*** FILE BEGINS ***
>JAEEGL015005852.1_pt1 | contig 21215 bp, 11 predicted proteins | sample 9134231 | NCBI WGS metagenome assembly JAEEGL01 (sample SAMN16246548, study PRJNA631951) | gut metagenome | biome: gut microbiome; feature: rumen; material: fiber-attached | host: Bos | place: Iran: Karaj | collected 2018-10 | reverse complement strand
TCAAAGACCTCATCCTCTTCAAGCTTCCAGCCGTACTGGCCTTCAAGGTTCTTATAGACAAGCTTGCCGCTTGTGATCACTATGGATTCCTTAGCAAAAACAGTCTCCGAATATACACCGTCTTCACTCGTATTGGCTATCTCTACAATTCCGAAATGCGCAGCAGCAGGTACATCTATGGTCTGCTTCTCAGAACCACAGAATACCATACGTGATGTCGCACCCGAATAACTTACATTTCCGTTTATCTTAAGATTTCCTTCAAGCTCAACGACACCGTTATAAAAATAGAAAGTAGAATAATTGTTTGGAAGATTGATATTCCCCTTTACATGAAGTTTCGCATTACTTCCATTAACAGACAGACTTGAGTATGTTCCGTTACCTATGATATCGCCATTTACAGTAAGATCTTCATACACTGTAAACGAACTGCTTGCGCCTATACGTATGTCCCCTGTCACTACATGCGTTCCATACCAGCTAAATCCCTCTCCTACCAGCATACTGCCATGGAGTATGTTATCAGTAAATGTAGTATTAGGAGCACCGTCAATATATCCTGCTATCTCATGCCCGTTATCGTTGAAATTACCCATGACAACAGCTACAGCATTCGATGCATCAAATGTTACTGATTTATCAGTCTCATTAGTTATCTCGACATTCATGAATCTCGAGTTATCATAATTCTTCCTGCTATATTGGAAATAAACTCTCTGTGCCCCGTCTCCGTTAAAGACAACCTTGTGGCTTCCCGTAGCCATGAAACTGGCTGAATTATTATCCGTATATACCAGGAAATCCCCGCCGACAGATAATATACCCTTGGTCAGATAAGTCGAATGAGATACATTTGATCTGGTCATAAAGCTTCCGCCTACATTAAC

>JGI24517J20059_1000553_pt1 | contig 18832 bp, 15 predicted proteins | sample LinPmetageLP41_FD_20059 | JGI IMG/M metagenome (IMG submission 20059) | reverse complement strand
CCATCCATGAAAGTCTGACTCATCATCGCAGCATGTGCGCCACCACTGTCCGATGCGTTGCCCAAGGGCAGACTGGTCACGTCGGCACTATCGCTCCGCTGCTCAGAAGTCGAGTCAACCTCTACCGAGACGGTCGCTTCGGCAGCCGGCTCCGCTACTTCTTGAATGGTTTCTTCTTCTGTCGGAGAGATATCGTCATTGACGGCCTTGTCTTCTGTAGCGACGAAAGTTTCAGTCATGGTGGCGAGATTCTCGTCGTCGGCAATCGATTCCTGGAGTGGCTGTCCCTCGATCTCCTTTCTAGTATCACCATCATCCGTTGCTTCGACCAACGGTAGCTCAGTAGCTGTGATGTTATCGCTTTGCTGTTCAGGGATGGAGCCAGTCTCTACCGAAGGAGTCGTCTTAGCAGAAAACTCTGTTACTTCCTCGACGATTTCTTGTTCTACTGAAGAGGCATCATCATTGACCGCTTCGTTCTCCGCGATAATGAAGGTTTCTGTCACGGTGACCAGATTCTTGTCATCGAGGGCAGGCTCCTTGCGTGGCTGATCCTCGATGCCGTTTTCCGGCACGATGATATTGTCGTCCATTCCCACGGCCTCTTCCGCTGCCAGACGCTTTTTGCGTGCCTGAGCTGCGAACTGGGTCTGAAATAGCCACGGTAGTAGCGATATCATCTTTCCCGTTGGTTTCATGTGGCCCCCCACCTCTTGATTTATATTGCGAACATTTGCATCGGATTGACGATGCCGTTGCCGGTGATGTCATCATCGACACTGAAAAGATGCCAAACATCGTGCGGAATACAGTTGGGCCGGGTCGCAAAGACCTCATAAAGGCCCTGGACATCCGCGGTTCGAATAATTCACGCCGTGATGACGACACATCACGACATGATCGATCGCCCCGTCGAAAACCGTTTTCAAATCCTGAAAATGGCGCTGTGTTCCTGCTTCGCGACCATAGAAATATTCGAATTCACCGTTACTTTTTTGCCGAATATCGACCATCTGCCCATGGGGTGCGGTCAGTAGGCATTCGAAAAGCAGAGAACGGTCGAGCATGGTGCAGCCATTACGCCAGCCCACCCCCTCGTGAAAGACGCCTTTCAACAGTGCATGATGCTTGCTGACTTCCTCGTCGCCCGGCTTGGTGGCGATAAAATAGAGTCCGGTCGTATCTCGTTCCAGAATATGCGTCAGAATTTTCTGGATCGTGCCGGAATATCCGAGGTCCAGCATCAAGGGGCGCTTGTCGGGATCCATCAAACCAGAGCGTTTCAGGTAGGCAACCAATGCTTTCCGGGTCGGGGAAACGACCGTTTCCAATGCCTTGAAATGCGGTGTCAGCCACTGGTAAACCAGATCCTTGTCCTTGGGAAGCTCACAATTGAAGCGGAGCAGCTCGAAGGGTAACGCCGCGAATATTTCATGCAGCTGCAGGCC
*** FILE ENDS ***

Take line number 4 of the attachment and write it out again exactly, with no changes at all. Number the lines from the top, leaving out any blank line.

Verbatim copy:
CCATCCATGAAAGTCTGACTCATCATCGCAGCATGTGCGCCACCACTGTCCGATGCGTTGCCCAAGGGCAGACTGGTCACGTCGGCACTATCGCTCCGCTGCTCAGAAGTCGAGTCAACCTCTACCGAGACGGTCGCTTCGGCAGCCGGCTCCGCTACTTCTTGAATGGTTTCTTCTTCTGTCGGAGAGATATCGTCATTGACGGCCTTGTCTTCTGTAGCGACGAAAGTTTCAGTCATGGTGGCGAGATTCTCGTCGTCGGCAATCGATTCCTGGAGTGGCTGTCCCTCGATCTCCTTTCTAGTATCACCATCATCCGTTGCTTCGACCAACGGTAGCTCAGTAGCTGTGATGTTATCGCTTTGCTGTTCAGGGATGGAGCCAGTCTCTACCGAAGGAGTCGTCTTAGCAGAAAACTCTGTTACTTCCTCGACGATTTCTTGTTCTACTGAAGAGGCATCATCATTGACCGCTTCGTTCTCCGCGATAATGAAGGTTTCTGTCACGGTGACCAGATTCTTGTCATCGAGGGCAGGCTCCTTGCGTGGCTGATCCTCGATGCCGTTTTCCGGCACGATGATATTGTCGTCCATTCCCACGGCCTCTTCCGCTGCCAGACGCTTTTTGCGTGCCTGAGCTGCGAACTGGGTCTGAAATAGCCACGGTAGTAGCGATATCATCTTTCCCGTTGGTTTCATGTGGCCCCCCACCTCTTGATTTATATTGCGAACATTTGCATCGGATTGACGATGCCGTTGCCGGTGATGTCATCATCGACACTGAAAAGATGCCAAACATCGTGCGGAATACAGTTGGGCCGGGTCGCAAAGACCTCATAAAGGCCCTGGACATCCGCGGTTCGAATAATTCACGCCGTGATGACGACACATCACGACATGATCGATCGCCCCGTCGAAAACCGTTTTCAAATCCTGAAAATGGCGCTGTGTTCCTGCTTCGCGACCATAGAAATATTCGAATTCACCGTTACTTTTTTGCCGAATATCGACCATCTGCCCATGGGGTGCGGTCAGTAGGCATTCGAAAAGCAGAGAACGGTCGAGCATGGTGCAGCCATTACGCCAGCCCACCCCCTCGTGAAAGACGCCTTTCAACAGTGCATGATGCTTGCTGACTTCCTCGTCGCCCGGCTTGGTGGCGATAAAATAGAGTCCGGTCGTATCTCGTTCCAGAATATGCGTCAGAATTTTCTGGATCGTGCCGGAATATCCGAGGTCCAGCATCAAGGGGCGCTTGTCGGGATCCATCAAACCAGAGCGTTTCAGGTAGGCAACCAATGCTTTCCGGGTCGGGGAAACGACCGTTTCCAATGCCTTGAAATGCGGTGTCAGCCACTGGTAAACCAGATCCTTGTCCTTGGGAAGCTCACAATTGAAGCGGAGCAGCTCGAAGGGTAACGCCGCGAATATTTCATGCAGCTGCAGGCC